MP CHRISTINE Russell says clubs such as Chester City FC could benefit from a Government report which this week called for a radical redistribution of football's finances.
Premiership stars could face wage cuts to aid smaller clubs, following the conclusion of the All Party Football Group's inquiry into the beautiful game.
For Mrs Russell, the report represents the conclusion of a wide-ranging inquiry in which she questioned 42 witnesses.
The report, which could shake up the way the Premier League, Football League and Conference League are run, will urge the FA to make changes.
Mrs Russell - the only woman MP who sat on the inquiry - wants to see tighter guidelines to protect clubs bought by millionaires such as Russian businessman Roman Abramovich, who bought Chelsea FC, and Terry Smith, the former owner of Chester City.
Mrs Russell wants the FA to implement protection for ground staff when the millionaires pull the plug.
She says Premiership clubs are wrong to keep so much television cash and wants them to follow the recommendations of a 5% levy to lower divisions.
'It can't be right that so much money goes to the elite few,' she said.
'The question is whether Manchester United, the richest club in the world, would miss an extra one or even two per cent. I suggest they wouldn't.'
The report also found 69% of clubs wanted further restrictions on wages, 90% said agents needed more regulation and 93% said agents were taking too much money out of the game.
Though the report has no real power, Mrs Russell believes the FA and Premiership clubs are 'duty bound' to listen.
'I think they will take notice of our investigations,' she said.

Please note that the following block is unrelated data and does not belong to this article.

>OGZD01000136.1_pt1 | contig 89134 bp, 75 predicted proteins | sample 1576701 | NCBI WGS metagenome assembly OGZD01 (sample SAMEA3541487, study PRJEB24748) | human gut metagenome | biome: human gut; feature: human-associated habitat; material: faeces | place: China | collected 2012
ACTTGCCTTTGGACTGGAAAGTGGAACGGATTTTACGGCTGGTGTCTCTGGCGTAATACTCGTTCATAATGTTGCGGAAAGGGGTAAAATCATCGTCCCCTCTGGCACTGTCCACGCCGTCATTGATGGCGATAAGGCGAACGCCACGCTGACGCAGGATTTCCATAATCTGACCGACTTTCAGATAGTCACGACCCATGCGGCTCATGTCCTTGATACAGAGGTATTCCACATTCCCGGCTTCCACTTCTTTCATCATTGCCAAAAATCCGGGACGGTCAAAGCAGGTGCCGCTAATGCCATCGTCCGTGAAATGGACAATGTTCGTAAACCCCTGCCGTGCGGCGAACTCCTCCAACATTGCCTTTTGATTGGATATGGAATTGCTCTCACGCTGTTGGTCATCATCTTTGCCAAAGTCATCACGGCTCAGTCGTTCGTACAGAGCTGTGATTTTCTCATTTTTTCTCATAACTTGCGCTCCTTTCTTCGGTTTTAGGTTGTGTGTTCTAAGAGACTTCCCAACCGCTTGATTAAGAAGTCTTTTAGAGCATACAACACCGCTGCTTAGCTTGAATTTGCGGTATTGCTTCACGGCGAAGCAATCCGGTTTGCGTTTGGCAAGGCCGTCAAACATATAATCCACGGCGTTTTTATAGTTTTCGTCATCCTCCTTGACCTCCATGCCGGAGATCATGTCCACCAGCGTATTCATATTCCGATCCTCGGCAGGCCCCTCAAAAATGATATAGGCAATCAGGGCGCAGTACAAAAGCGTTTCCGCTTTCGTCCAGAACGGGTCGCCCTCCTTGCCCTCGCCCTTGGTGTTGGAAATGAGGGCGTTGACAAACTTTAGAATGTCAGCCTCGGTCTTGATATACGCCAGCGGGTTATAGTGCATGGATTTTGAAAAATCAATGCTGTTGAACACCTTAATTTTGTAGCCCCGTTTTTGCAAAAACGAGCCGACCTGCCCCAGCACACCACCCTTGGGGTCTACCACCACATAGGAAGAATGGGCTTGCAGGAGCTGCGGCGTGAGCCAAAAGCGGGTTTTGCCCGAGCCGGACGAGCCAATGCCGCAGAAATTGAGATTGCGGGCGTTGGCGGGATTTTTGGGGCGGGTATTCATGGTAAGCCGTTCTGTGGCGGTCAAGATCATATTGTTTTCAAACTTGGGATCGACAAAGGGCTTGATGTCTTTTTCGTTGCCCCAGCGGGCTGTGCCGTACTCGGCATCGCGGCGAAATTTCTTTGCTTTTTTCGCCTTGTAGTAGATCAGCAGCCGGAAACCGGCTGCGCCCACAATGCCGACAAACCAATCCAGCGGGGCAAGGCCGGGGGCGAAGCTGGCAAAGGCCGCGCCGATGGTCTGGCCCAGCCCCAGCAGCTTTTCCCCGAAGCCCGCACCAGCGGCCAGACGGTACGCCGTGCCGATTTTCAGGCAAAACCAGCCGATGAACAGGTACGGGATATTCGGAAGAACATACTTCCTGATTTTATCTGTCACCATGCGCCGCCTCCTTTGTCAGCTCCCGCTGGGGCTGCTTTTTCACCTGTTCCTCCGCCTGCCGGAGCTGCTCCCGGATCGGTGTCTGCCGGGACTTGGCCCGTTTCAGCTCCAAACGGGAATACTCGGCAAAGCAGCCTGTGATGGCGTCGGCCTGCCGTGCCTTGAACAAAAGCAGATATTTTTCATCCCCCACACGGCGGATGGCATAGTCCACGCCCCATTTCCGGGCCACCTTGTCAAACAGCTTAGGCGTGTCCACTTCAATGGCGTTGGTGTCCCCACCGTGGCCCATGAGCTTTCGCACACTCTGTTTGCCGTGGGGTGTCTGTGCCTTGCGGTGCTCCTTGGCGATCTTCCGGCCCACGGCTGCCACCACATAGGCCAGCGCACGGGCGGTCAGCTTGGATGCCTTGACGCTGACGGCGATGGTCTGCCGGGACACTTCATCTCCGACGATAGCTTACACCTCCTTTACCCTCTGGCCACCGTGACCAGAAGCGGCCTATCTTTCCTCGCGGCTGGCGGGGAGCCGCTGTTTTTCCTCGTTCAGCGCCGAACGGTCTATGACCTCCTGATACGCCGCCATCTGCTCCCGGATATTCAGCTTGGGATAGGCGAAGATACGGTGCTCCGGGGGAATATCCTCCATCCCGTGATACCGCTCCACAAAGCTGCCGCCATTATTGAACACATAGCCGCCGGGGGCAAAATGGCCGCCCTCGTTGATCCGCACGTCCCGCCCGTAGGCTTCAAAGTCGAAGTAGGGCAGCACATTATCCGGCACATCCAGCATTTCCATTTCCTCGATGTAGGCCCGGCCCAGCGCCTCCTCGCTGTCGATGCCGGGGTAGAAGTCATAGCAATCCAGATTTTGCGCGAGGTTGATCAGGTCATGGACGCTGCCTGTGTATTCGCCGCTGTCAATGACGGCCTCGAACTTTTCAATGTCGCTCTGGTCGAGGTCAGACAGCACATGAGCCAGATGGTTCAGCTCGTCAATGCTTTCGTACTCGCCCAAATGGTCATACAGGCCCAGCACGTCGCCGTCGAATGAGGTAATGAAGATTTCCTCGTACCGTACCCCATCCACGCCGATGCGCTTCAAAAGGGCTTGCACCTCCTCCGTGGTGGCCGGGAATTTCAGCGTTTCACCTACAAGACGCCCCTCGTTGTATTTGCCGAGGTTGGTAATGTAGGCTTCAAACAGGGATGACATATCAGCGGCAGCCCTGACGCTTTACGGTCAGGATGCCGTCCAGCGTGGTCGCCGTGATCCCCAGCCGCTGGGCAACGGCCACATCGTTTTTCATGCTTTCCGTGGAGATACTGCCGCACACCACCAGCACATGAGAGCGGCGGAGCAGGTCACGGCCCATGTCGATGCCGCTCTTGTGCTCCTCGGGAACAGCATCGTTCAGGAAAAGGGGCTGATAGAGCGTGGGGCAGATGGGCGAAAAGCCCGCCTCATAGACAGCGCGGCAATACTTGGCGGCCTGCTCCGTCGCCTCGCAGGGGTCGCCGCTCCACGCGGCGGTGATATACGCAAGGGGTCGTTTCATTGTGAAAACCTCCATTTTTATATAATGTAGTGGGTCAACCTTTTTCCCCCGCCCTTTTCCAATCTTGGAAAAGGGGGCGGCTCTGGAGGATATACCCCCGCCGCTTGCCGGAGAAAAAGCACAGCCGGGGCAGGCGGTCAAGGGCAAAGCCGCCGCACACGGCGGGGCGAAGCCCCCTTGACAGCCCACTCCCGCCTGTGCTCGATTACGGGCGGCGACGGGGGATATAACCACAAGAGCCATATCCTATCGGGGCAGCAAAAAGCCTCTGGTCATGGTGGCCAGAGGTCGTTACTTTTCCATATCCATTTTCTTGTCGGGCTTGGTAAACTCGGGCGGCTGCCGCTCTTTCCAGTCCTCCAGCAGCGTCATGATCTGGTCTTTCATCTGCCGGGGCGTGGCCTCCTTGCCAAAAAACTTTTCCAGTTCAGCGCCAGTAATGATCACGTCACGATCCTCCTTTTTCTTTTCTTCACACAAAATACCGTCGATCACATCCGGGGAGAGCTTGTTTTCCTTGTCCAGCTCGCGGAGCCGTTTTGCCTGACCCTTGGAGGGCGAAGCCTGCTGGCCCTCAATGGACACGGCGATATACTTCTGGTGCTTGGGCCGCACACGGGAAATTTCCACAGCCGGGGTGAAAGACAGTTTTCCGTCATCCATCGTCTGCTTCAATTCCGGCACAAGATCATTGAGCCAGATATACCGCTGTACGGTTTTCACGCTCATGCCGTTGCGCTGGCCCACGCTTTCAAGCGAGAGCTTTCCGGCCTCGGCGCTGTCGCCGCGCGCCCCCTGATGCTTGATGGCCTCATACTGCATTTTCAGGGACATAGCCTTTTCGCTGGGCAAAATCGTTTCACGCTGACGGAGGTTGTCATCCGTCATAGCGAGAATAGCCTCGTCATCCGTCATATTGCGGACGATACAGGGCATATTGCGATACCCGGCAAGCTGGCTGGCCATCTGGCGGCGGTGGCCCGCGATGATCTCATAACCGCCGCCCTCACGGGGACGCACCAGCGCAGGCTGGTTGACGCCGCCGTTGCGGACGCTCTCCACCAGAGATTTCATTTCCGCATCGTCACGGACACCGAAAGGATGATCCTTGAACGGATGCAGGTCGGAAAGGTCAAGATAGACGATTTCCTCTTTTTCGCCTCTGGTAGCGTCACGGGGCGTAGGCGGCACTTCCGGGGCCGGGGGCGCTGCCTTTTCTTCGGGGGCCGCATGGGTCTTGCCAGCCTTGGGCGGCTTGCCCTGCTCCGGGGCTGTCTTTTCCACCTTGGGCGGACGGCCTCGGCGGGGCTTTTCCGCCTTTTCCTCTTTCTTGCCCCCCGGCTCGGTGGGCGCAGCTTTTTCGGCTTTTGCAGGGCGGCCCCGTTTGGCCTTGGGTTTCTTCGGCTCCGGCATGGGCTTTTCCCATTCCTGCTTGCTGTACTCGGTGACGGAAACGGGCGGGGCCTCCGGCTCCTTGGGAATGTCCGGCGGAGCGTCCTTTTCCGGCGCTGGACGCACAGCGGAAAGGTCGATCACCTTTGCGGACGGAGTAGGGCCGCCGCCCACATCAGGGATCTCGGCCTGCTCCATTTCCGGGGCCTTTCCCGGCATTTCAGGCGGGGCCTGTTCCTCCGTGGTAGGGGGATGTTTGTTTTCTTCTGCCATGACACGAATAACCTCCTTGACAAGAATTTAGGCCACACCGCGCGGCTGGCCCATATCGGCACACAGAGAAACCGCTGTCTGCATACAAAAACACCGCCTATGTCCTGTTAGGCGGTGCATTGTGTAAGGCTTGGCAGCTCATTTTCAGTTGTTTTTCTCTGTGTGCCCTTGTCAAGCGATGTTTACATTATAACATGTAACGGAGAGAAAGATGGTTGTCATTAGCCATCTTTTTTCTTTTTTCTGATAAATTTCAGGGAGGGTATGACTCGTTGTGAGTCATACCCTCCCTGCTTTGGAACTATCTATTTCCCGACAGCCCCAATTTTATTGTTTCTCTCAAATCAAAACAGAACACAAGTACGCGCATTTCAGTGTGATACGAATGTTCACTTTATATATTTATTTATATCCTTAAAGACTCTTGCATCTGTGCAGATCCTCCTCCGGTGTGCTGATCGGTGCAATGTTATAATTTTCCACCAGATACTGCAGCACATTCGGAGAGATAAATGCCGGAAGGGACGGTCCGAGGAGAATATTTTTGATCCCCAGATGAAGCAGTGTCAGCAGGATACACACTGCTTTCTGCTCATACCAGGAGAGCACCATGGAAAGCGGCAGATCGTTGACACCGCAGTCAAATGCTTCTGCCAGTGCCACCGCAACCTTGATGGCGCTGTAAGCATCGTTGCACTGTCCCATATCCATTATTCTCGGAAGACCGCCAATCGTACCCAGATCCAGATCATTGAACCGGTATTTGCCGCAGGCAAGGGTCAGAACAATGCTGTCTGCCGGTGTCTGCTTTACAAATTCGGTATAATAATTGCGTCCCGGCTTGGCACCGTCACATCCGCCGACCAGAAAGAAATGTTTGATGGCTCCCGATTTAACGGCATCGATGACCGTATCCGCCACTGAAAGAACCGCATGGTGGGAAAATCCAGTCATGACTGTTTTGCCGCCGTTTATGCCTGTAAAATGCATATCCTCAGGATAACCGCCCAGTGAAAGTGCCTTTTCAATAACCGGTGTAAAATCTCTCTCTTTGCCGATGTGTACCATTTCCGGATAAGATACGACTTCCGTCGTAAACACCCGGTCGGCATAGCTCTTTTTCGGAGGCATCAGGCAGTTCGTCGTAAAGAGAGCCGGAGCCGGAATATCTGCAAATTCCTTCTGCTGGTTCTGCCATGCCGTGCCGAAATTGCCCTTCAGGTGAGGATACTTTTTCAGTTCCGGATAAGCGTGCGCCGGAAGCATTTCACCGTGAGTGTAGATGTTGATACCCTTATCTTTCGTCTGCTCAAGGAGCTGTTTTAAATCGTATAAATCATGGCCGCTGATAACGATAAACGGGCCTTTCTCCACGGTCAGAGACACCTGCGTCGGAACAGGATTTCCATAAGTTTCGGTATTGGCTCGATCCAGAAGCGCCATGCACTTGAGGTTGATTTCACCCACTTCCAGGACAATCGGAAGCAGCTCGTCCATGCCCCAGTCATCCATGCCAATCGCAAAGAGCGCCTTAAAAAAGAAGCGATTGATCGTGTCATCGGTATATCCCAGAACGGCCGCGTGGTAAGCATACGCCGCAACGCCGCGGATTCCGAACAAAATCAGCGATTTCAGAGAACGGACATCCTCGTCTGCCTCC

'We have managed to persuade the FA to begin their own review, which will start in the new year.
'In English football the gap between the rich and poor is getting wider and wider and that is not good for the game.'
Mrs Russell, who would like to see player wage-capping, volunteered to join the inquiry.
She said: 'Before I took part I was a fan who had a little understanding. Having spent 12 months looking at football's finances, I am far better informed.'
Mrs Russell, who also wants to see fans involved at board level, says a number of changes are needed to help small clubs. They include:
Putting small club grounds into the hands of independent trusts to protect them from the whims of rich owners.
Putting guidelines in place to protect ground staff from the sudden departure of club chairmen/owners.
Mrs Russell, who supports Manchester United and Chester City, said: 'If implemented, the report's recommendations would clearly benefit the smaller clubs like Chester City.'
The report makes clear, however, that all professional clubs must meet tougher corporate governance standards.
Mrs Russell said: 'It is not good enough just to throw money at lower league clubs without reforms to ensure that they're better run in future.
'We challenge the FA to introduce, with immediate effect, a 'fit and proper person' test with respect to anyone who wants to run a football club.'